A transfer of $200,000 from the general to the depreciation fund was made last month to retire existing debt and $15,000 was placed into the activities fund.
Money from the depreciation fund, established to pay for costly projects by reserving money, helps pay for capital expenditures.
Transfers are also included within the proposed budget to the depreciation, bond and activities funds with their amounts to be determined during the fiscal year.
Insurance credits received
In terms of other budgeted expenses, Teahon said the district again received a credit in liability, property insurance and workmen’s compensation.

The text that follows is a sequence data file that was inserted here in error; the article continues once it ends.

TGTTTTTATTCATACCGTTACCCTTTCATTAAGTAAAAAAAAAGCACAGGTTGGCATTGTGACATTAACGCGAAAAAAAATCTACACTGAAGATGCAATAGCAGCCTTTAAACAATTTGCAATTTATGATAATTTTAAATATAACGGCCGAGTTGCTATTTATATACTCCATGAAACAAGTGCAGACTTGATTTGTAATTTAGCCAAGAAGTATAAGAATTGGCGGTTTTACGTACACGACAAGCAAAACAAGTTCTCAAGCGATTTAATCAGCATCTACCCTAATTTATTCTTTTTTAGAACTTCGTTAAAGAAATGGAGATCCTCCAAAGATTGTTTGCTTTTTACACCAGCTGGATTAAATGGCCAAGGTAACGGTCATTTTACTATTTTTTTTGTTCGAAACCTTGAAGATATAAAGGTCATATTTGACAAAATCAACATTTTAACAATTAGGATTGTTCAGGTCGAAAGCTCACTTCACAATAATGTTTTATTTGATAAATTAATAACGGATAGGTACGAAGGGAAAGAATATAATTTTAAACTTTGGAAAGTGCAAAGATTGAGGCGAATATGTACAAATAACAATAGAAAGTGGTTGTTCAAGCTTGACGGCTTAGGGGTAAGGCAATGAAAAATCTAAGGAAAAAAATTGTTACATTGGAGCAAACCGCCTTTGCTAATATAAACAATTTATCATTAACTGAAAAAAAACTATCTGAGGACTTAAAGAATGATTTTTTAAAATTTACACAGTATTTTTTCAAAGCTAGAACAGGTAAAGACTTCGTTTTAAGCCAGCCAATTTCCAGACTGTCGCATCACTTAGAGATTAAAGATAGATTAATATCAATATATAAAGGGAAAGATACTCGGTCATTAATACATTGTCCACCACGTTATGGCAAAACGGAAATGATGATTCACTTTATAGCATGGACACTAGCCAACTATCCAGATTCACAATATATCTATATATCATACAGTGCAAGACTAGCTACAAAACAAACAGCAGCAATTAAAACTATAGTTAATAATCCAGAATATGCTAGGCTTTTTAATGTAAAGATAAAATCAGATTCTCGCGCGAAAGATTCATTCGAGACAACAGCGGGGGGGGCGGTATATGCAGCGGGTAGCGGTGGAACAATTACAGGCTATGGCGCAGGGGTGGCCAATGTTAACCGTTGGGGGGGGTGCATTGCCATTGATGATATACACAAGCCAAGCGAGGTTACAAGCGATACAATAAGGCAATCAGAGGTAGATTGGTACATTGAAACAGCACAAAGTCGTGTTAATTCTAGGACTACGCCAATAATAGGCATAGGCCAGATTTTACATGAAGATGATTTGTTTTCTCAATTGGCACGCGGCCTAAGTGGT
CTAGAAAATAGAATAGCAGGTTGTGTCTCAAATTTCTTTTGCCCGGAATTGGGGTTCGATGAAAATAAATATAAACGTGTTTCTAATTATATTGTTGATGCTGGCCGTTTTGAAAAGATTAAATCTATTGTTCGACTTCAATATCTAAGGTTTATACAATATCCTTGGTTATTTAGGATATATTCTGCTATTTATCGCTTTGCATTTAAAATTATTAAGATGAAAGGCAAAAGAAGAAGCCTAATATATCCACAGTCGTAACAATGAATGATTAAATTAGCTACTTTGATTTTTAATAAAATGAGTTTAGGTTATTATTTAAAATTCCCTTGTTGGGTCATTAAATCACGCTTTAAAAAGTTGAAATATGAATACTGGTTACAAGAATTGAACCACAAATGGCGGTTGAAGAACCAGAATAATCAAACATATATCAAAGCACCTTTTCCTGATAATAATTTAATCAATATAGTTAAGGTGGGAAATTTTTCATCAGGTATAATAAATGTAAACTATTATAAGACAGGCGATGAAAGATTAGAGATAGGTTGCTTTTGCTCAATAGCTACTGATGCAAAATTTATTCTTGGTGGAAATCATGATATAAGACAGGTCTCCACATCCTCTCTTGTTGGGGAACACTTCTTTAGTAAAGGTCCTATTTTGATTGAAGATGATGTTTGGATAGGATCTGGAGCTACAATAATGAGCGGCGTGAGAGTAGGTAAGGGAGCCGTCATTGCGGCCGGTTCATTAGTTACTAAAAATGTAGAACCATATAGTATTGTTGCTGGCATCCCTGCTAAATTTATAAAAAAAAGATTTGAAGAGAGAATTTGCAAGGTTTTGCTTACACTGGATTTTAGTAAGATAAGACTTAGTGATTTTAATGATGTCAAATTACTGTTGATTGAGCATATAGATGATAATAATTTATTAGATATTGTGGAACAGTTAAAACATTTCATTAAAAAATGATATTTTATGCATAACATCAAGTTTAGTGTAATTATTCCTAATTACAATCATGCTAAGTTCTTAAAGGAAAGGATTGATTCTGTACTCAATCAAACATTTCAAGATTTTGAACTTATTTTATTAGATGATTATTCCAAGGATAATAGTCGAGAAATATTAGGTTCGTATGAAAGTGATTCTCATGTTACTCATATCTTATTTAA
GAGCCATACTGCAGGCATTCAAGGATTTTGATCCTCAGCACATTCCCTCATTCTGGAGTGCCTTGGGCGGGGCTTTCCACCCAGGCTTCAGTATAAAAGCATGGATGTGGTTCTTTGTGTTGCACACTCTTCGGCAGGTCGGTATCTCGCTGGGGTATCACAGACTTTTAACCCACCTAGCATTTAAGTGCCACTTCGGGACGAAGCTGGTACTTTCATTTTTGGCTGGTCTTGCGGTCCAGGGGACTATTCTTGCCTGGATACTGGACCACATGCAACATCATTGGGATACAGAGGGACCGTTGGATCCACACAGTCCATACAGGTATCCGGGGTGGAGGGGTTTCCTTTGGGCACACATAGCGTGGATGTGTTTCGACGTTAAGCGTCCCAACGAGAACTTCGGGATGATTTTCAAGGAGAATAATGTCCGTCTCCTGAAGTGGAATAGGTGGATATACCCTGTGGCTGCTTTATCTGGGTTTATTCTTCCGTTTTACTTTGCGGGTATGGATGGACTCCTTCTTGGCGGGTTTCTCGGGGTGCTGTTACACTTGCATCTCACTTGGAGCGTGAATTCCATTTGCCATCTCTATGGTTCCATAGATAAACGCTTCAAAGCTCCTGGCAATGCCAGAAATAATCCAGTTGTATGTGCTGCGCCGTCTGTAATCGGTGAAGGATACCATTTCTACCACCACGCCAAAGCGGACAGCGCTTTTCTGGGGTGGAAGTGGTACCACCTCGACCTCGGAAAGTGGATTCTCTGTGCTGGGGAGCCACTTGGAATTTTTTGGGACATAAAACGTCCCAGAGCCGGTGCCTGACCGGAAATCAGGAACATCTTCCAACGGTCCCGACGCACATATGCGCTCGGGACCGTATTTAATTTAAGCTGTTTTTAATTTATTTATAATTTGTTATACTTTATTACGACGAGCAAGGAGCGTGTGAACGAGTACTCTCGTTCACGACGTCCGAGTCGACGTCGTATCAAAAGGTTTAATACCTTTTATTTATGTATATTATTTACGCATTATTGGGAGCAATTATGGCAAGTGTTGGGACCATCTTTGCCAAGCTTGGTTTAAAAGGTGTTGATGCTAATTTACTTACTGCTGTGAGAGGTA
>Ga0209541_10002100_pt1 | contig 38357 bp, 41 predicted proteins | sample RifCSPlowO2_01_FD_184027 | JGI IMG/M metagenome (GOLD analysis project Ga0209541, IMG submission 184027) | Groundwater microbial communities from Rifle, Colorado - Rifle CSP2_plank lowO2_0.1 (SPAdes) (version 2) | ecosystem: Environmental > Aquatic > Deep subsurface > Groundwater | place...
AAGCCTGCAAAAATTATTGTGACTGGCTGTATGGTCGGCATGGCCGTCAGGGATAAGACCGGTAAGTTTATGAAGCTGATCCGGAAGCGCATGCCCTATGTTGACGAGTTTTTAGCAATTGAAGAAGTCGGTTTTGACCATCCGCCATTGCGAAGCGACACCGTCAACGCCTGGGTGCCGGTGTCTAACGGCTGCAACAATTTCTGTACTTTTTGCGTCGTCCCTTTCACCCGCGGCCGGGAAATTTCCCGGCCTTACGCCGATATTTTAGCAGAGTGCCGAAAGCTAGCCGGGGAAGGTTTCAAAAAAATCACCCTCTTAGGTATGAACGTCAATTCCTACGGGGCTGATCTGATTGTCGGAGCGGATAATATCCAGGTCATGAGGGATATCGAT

“We’ve historically been a low-claim district,” he said.
Costs are budgeted at $54,000 for property, $23,000 for workmen’s compensation and $8,000 for liability.
Health insurance rates continue to edge upwards with an 8 1/2% increase expected this year.
Salaries and benefits, which is still unknown for teachers, cost the district $6,180,052 last year.
The district’s cash reserve, designed to pay district bills for three months when tax receipts are not available, remains the same at $1,000,000.
Gasoline costs are budgeted at $60,000 which is the same as last year.
The district locked in natural gas prices at 81 cents per therm which is 20 cents less than last year.
Electricity costs have been budgeted at $150,000.
Energy costs are contained within the maintenance and operation of the plant budget that will decrease 9.5%—from $1,144,450 to $1,035,150.
Teahon said the drop is a combination of an energy-efficient building and equipment and lower natural gas costs.